1.2: Purpose and intention of these rules
1.4: Procedural orders
1.7: Interpreting these rules
10.29: General rule for payment of litigation costs
10.31: Court-ordered costs award
14.5: Appeals only with permission

Case Summary

The Appellants sought to appeal a Master’s Order permitting Questioning to be conducted remotely by video conferencing, and to comply with the Alberta Protocol for Remote Questioning. The Master granted the Order for five reasons: (i) as a matter of general knowledge that COVID-19 cases were on the rise and restricted social interactions correlated with decreased case numbers; (ii) Questioning is a lengthy interaction in a relatively small space; (iii) videoconferencing had been ordered before the pandemic; (iv) transcripts, prepared from Questioning, do not reflect witness demeanour; and (v) Questioning should not be postponed indefinitely until the pandemic subsides.

The Court of Appeal upheld the Master’s Order. The Court of Appeal relied on the “foundational rules” for guidance and, specifically, Rules 1.2, 1.4, and 1.7. Pursuant to those foundational rules, the Court found that the Master had the authority to direct remote Questioning, and that the Court had jurisdiction to grant that Order.

The Court of Appeal also affirmed the following factors supporting Questioning by video-conference: (i) the Court of Appeal previously endorsed remote Questioning on affidavits as far back as 2000; (ii) the absence of any rule expressly barring or restricting remote Questioning on Affidavits; (iii) Rule 6.10 expressly allows Courts to order “electronic hearings”; (iv) prior Court decisions reflect the possibility, and fact, of remote Questioning; (v) the Court has increasingly accepted, since mid-March of 2020, remote proceedings; (vi) the overall improvement in video-link technology; (vii) growing recognition of the utility of remote evidence; (viii) and the foundational-rule imperative to apply, and as necessary augment, the Rules to ensure the fair, just, and timely resolution of parties’ claims.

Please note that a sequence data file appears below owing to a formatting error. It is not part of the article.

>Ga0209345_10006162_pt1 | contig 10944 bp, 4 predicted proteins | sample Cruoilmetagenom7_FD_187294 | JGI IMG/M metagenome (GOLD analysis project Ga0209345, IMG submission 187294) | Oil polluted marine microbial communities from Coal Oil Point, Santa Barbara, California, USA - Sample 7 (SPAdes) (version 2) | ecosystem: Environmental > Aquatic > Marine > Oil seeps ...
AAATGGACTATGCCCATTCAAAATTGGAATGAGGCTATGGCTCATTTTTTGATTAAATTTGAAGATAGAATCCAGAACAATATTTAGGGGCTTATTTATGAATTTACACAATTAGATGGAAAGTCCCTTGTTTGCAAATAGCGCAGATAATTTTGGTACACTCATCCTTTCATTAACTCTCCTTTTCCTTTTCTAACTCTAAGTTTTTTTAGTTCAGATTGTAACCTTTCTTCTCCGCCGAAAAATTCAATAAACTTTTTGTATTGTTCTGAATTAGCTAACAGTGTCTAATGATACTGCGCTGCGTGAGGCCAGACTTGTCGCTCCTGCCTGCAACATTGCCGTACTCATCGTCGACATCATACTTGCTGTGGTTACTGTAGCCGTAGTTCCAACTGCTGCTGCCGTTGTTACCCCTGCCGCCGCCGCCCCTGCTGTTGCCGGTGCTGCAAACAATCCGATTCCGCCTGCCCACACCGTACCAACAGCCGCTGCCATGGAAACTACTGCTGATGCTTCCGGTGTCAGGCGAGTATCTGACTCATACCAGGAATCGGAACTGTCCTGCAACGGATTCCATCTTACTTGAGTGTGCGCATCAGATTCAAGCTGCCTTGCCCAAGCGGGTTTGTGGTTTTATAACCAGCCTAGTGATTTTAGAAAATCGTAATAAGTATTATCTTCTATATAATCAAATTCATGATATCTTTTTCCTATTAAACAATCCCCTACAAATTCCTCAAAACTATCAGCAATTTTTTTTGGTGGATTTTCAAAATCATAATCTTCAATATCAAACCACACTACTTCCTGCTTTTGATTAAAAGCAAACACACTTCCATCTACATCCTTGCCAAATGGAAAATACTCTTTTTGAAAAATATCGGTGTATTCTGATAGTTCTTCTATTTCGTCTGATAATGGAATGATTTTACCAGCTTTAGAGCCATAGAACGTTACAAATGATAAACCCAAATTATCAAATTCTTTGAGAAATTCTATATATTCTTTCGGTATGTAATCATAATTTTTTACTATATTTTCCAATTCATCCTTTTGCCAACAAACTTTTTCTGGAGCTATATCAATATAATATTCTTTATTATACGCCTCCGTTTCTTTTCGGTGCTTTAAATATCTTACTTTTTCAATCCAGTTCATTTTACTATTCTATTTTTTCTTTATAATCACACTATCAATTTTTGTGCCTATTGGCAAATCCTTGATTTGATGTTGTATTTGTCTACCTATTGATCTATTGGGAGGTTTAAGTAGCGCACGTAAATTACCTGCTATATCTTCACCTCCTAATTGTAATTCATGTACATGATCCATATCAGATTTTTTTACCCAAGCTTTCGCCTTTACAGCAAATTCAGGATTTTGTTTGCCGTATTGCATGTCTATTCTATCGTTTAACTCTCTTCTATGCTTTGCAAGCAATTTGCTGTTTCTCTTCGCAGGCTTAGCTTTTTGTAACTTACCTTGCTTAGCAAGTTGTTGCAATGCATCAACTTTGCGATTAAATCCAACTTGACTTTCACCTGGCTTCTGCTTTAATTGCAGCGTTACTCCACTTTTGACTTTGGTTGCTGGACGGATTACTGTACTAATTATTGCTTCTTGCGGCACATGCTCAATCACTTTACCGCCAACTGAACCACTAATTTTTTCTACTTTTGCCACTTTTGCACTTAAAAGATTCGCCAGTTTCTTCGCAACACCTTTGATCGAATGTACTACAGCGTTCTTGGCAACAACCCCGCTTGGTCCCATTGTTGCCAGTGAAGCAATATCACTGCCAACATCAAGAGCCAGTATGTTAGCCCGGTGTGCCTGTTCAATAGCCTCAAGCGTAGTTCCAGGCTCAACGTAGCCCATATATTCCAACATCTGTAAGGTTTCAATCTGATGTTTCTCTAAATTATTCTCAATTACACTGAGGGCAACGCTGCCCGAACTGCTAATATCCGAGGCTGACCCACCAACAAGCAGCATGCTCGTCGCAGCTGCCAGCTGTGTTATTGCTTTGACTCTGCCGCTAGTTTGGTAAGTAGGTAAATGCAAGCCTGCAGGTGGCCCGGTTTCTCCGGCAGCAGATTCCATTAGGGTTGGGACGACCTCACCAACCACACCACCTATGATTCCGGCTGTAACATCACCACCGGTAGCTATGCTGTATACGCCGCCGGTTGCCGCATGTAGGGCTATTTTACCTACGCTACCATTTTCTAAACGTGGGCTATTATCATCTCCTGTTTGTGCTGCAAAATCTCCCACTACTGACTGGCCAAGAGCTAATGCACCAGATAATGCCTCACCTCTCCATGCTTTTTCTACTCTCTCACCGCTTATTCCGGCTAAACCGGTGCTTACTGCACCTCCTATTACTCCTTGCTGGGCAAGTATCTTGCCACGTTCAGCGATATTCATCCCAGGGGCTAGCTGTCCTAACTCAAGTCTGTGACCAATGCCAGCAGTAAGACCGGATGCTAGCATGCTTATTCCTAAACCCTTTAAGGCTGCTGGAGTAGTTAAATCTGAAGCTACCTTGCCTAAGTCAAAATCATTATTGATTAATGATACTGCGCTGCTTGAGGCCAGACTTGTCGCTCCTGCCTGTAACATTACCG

The Court of Appeal rejected the Appellants’ concern that videoconferencing would impair counsel’s ability to assess the credibility of the person being Questioned.

The Court of Appeal declined to consider the timelines imposed by the lower Court because the Appellants failed to seek permission to appeal the timeline as required by Rule 14.5(1)(b).

The Court of Appeal upheld the Master’s decision to impose costs. The Court rejected the Appellants’ argument that the issue of videoconferencing was a novel issue. The Court also relied on the discretion given to Courts in Rules 10.29(1) and 10.31.

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